When I read the book “Healing Developmental Trauma” by Laurence Heller, this all really came together for me.
When children do not get their needs met, they do not learn to recognize what they need and are unable to express their needs and often feel undeserving of having their needs met so they often will get their needs met in other ways. The need for connection and attunement is what usually is developed from birth to 2 years old when we depend on our caretakers for everything. Children often adapt by giving up their needs as it is too painful to ask for them to be met. We become numb to our needs and emotions and it is often held as physical tension and as collapsed and frozen states. It is almost as if we experienced PTSD as an infant/child when our needs were not met, which keeps us from being present in our bodies. This can happen for many reasons like when the mother is ill or just not skilled in these things themselves. It also is a part of more severe abandonment like when a mother dies or leaves at an early age. They are not taught how to attune to their own needs and the coping mechanisms become our beliefs and the way we operate. These beliefs are not true, but you never learned that. What was missing at this early age was attuned gaze, skin contact, touch, secure holding so that infants can learn to regulate themselves and learn that having needs is OK and even a good thing.
We are living in survival mode. Many go into freeze states in order to survive. Muscular contraction, bracing and collapse are adaptations required to survive. When you begin life experiencing rejection and isolation, you often turn to isolation and rejecting of self to survive. They learn to cope by attuning to others needs and neglecting their own. Codependent relationships often result. Burnout and bitterness are often present. This is often accompanied by not being able to take love in and not being able to ask for help themselves. People with such connection/attunement traumas believe they are undeserving and think that there is something wrong with themselves at a really deep level. The feeling of never being enough and never having enough will replay itself throughout a lifetime.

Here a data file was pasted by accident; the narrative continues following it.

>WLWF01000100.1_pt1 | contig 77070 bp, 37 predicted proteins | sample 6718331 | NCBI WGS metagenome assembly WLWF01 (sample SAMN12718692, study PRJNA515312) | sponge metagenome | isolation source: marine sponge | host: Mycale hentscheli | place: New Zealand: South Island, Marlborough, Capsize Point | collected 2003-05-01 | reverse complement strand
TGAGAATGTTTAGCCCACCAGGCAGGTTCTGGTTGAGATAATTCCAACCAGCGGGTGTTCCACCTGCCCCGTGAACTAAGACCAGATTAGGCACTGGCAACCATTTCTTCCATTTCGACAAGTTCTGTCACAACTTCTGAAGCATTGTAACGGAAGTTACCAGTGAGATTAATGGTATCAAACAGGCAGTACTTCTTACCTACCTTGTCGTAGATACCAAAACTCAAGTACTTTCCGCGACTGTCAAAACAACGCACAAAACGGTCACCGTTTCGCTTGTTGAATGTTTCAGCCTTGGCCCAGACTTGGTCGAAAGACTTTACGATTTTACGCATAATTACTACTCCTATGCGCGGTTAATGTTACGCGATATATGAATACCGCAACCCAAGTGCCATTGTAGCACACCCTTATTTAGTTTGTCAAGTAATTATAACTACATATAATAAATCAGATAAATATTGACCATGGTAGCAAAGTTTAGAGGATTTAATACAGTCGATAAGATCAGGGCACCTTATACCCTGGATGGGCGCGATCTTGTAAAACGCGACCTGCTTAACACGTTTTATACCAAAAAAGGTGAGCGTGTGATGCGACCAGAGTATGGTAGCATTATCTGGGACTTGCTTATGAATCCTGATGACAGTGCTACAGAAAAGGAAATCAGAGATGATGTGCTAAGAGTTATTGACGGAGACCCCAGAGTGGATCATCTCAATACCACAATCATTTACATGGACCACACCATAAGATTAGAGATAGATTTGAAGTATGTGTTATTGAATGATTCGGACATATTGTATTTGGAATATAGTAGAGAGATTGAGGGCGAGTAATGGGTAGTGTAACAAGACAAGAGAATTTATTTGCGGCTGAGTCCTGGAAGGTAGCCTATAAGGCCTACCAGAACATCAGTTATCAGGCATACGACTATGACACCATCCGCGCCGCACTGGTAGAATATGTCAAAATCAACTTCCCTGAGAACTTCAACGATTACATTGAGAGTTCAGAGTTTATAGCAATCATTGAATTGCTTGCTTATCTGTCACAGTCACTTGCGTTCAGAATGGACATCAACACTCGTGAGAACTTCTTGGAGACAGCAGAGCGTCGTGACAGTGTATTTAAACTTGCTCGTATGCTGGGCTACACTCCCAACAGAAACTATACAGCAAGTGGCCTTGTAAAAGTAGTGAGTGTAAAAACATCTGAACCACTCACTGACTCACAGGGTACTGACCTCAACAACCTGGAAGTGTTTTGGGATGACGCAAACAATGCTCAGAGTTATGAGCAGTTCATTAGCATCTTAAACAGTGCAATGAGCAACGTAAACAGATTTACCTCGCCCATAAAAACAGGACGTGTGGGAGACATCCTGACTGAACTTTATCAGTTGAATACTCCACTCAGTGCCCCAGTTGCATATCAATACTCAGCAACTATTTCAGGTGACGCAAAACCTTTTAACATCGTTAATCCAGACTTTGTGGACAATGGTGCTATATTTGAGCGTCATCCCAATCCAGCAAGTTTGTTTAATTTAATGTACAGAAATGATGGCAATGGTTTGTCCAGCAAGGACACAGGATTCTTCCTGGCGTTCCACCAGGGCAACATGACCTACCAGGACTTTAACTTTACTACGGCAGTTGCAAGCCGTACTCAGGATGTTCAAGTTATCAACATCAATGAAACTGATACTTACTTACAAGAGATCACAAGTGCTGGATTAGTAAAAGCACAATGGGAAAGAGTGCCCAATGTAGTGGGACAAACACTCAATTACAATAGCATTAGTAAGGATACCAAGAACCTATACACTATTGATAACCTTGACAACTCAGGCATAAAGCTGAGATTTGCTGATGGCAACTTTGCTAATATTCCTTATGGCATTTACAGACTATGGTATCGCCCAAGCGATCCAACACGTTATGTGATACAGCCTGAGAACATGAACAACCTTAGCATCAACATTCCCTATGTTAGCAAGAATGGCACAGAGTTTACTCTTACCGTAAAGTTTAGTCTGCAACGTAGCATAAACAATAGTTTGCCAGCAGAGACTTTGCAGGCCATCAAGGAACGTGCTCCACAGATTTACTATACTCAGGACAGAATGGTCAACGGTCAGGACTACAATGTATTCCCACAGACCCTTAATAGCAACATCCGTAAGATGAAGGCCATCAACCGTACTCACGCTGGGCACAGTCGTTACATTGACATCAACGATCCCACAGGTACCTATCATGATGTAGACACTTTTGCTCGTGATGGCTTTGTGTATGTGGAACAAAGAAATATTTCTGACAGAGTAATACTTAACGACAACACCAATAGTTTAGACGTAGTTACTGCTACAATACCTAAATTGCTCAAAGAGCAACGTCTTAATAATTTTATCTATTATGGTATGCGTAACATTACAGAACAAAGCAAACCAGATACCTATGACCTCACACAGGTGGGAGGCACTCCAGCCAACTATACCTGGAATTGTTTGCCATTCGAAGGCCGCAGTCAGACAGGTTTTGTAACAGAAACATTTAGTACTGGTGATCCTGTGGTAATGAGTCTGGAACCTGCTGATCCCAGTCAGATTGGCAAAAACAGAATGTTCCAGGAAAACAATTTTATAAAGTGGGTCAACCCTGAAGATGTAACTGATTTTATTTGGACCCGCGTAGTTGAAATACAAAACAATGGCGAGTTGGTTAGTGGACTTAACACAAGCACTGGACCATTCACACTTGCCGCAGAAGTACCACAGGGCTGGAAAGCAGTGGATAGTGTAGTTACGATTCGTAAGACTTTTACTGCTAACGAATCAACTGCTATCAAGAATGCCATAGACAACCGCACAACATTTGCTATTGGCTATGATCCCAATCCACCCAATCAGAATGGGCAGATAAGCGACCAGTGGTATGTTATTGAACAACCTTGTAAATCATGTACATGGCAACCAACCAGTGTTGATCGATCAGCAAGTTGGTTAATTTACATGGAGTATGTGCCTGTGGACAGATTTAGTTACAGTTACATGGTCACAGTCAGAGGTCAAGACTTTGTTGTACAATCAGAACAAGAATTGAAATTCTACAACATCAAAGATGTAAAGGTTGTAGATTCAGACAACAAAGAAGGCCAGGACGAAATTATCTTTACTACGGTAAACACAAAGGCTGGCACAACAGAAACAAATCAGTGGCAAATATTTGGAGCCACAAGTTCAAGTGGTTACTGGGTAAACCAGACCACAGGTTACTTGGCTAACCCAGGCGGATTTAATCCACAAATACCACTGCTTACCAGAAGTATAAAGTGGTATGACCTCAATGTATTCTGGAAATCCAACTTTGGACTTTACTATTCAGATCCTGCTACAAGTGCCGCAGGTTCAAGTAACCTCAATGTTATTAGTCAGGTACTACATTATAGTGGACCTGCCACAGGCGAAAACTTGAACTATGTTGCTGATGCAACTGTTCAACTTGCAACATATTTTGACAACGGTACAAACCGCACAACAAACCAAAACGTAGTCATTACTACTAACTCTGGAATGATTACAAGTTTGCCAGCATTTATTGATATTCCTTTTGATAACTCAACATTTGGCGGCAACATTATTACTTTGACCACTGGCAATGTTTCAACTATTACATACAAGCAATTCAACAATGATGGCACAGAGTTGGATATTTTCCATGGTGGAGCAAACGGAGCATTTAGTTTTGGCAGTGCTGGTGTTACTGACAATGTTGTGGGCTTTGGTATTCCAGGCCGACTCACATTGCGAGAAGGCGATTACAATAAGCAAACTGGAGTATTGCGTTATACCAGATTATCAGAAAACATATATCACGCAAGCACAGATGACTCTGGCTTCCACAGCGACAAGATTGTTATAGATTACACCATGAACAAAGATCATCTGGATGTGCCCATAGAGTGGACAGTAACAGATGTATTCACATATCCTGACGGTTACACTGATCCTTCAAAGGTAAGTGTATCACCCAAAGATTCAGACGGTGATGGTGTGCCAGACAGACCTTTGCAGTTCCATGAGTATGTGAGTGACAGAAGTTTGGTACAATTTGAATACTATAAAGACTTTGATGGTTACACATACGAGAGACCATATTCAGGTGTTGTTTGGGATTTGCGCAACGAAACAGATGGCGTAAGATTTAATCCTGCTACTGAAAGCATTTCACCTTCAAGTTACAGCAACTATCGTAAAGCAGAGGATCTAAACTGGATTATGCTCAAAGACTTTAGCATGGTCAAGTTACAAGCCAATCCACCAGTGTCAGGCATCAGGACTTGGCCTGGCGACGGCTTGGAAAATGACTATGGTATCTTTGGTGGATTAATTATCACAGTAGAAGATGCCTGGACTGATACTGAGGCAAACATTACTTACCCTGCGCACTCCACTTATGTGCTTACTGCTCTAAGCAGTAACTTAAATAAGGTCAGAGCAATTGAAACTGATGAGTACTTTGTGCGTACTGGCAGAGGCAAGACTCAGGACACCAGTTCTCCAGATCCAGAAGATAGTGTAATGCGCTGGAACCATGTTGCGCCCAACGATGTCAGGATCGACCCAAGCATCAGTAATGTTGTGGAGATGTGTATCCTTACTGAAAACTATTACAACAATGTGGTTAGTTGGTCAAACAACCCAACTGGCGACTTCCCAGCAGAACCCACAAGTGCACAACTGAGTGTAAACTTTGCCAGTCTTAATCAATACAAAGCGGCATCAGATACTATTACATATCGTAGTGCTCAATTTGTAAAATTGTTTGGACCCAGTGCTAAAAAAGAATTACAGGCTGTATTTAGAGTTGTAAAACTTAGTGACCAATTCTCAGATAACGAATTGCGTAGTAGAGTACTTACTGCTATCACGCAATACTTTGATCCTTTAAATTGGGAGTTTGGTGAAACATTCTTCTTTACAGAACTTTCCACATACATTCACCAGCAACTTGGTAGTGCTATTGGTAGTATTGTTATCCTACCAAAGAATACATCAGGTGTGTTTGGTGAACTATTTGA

Caretaking is how they cope. They create relationships where everyone needs them and only they can offer the help that everyone needs. This often leads to giving to others what they are really hoping to receive themselves. They become hyper – attuned to others needs. The need to be needed is fulfilled by caretaking.
It shows up in a massage therapist (and other health care providers -aka caretakers) by thinking that you need to keep your clients to yourself and make sure they don’t go to anyone else. It shows up by always giving your best advice so that you are always needed. It shows up in the constant drive to take more technique classes to show you are the best and to feel better. We feel slighted when people don’t rebook or when they call and don’t leave messages.
Our repeated patterns become a way of life – we fix and caretake, but wonder why we are still unhappy or unsuccessful. The old beliefs that we are somehow not good enough haunt us. Our defenses protect that wounded, vulnerable part of ourselves. The key to transforming the pain is to start becoming more aware of our patterns and to start asking questions.
If our defenses hide pain – what pain am I hiding from?
If our defenses hide our fears – what am I afraid of?
The mask of the caretaker hides our pain and suffering. Our “I can do everything myself” and “I’m fine” help us to cope with the pain and suffering. This mask is also what often isolates us from others and the connection we really need.
In the Service of Life.
Being a massage therapist and being of service is what often will reveal these deep truths about ourselves. It is an opportunity to grow and flourish.